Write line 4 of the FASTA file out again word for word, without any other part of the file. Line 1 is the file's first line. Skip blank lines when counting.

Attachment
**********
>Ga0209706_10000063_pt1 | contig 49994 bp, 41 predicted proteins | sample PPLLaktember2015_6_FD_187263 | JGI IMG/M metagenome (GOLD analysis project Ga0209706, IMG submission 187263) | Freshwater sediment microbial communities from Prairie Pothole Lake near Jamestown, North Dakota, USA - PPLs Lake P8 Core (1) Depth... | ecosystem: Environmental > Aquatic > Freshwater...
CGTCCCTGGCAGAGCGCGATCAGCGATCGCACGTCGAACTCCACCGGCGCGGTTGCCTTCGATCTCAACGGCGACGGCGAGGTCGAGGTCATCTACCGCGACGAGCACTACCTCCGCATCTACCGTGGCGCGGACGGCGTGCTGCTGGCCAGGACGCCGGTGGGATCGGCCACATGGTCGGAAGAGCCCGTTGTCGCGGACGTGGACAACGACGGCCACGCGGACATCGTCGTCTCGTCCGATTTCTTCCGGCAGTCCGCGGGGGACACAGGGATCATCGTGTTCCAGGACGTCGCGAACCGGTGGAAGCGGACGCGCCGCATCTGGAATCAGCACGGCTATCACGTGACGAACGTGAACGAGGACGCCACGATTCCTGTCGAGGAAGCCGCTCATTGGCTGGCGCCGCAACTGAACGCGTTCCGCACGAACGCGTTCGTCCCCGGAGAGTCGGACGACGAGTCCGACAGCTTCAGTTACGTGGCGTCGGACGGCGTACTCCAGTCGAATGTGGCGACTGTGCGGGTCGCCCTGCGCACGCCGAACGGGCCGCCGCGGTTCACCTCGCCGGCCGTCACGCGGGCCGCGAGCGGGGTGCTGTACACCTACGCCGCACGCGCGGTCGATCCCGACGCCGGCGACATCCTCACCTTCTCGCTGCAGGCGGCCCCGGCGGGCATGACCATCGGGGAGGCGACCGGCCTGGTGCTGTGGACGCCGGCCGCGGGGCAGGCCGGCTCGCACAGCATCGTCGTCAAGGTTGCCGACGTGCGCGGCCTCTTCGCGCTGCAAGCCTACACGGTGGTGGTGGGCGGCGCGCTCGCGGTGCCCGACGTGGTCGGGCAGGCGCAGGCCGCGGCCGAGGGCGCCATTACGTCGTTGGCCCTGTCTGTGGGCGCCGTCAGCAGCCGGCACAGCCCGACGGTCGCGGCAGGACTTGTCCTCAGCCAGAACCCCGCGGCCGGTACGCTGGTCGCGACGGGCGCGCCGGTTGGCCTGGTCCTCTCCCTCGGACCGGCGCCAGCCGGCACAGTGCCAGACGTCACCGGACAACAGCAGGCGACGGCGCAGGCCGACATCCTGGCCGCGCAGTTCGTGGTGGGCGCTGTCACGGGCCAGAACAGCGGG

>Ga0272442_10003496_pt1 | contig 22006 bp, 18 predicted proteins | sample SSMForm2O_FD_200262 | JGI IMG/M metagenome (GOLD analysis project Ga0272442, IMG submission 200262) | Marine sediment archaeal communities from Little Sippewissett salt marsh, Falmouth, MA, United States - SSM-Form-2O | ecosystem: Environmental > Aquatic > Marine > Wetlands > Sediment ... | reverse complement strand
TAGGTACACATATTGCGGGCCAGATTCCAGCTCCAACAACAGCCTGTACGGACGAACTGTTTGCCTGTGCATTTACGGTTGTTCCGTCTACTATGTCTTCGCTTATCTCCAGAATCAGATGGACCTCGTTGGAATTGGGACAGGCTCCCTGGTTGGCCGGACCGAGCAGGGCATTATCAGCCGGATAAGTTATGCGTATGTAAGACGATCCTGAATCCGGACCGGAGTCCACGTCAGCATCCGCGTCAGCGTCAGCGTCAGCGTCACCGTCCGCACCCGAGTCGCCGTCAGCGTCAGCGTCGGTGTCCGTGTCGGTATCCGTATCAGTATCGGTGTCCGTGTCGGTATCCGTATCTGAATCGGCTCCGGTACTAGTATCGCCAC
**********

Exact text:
TAGGTACACATATTGCGGGCCAGATTCCAGCTCCAACAACAGCCTGTACGGACGAACTGTTTGCCTGTGCATTTACGGTTGTTCCGTCTACTATGTCTTCGCTTATCTCCAGAATCAGATGGACCTCGTTGGAATTGGGACAGGCTCCCTGGTTGGCCGGACCGAGCAGGGCATTATCAGCCGGATAAGTTATGCGTATGTAAGACGATCCTGAATCCGGACCGGAGTCCACGTCAGCATCCGCGTCAGCGTCAGCGTCAGCGTCACCGTCCGCACCCGAGTCGCCGTCAGCGTCAGCGTCGGTGTCCGTGTCGGTATCCGTATCAGTATCGGTGTCCGTGTCGGTATCCGTATCTGAATCGGCTCCGGTACTAGTATCGCCAC